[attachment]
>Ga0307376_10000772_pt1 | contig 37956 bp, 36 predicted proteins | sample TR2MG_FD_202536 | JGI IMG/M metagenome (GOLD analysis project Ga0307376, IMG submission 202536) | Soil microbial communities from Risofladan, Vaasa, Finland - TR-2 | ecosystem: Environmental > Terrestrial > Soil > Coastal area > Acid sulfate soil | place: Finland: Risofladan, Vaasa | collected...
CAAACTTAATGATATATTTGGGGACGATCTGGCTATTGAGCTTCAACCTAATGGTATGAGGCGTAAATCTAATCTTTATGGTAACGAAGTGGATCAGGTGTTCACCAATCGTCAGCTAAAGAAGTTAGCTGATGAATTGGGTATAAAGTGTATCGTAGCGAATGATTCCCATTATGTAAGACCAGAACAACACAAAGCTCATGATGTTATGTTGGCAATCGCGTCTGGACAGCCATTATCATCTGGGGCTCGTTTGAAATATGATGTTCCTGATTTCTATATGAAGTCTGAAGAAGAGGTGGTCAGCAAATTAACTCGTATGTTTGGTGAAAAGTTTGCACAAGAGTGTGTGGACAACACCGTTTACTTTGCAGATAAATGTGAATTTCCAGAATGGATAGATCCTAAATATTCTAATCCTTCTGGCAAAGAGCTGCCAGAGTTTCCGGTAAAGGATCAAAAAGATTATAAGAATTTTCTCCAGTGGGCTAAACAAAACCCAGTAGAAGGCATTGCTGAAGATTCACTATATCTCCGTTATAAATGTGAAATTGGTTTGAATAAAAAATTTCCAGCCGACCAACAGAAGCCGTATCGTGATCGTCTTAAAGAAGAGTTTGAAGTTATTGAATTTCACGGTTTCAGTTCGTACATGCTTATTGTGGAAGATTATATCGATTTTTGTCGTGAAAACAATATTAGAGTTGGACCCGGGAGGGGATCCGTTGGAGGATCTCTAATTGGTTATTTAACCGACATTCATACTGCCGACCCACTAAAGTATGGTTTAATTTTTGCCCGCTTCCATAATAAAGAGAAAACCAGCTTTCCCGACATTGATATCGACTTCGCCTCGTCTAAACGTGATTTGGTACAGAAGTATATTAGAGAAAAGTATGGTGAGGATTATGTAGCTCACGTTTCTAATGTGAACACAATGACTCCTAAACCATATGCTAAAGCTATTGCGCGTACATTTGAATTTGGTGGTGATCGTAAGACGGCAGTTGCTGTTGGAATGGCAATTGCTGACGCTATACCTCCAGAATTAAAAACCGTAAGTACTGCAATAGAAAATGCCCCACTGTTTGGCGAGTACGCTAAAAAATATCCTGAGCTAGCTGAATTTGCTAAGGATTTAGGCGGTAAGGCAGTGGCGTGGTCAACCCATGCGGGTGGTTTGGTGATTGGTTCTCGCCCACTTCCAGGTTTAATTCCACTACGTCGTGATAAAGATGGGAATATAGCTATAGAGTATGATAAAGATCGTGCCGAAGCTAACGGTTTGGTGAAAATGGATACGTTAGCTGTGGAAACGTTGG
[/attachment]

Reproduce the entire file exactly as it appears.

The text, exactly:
>Ga0307376_10000772_pt1 | contig 37956 bp, 36 predicted proteins | sample TR2MG_FD_202536 | JGI IMG/M metagenome (GOLD analysis project Ga0307376, IMG submission 202536) | Soil microbial communities from Risofladan, Vaasa, Finland - TR-2 | ecosystem: Environmental > Terrestrial > Soil > Coastal area > Acid sulfate soil | place: Finland: Risofladan, Vaasa | collected...
CAAACTTAATGATATATTTGGGGACGATCTGGCTATTGAGCTTCAACCTAATGGTATGAGGCGTAAATCTAATCTTTATGGTAACGAAGTGGATCAGGTGTTCACCAATCGTCAGCTAAAGAAGTTAGCTGATGAATTGGGTATAAAGTGTATCGTAGCGAATGATTCCCATTATGTAAGACCAGAACAACACAAAGCTCATGATGTTATGTTGGCAATCGCGTCTGGACAGCCATTATCATCTGGGGCTCGTTTGAAATATGATGTTCCTGATTTCTATATGAAGTCTGAAGAAGAGGTGGTCAGCAAATTAACTCGTATGTTTGGTGAAAAGTTTGCACAAGAGTGTGTGGACAACACCGTTTACTTTGCAGATAAATGTGAATTTCCAGAATGGATAGATCCTAAATATTCTAATCCTTCTGGCAAAGAGCTGCCAGAGTTTCCGGTAAAGGATCAAAAAGATTATAAGAATTTTCTCCAGTGGGCTAAACAAAACCCAGTAGAAGGCATTGCTGAAGATTCACTATATCTCCGTTATAAATGTGAAATTGGTTTGAATAAAAAATTTCCAGCCGACCAACAGAAGCCGTATCGTGATCGTCTTAAAGAAGAGTTTGAAGTTATTGAATTTCACGGTTTCAGTTCGTACATGCTTATTGTGGAAGATTATATCGATTTTTGTCGTGAAAACAATATTAGAGTTGGACCCGGGAGGGGATCCGTTGGAGGATCTCTAATTGGTTATTTAACCGACATTCATACTGCCGACCCACTAAAGTATGGTTTAATTTTTGCCCGCTTCCATAATAAAGAGAAAACCAGCTTTCCCGACATTGATATCGACTTCGCCTCGTCTAAACGTGATTTGGTACAGAAGTATATTAGAGAAAAGTATGGTGAGGATTATGTAGCTCACGTTTCTAATGTGAACACAATGACTCCTAAACCATATGCTAAAGCTATTGCGCGTACATTTGAATTTGGTGGTGATCGTAAGACGGCAGTTGCTGTTGGAATGGCAATTGCTGACGCTATACCTCCAGAATTAAAAACCGTAAGTACTGCAATAGAAAATGCCCCACTGTTTGGCGAGTACGCTAAAAAATATCCTGAGCTAGCTGAATTTGCTAAGGATTTAGGCGGTAAGGCAGTGGCGTGGTCAACCCATGCGGGTGGTTTGGTGATTGGTTCTCGCCCACTTCCAGGTTTAATTCCACTACGTCGTGATAAAGATGGGAATATAGCTATAGAGTATGATAAAGATCGTGCCGAAGCTAACGGTTTGGTGAAAATGGATACGTTAGCTGTGGAAACGTTGG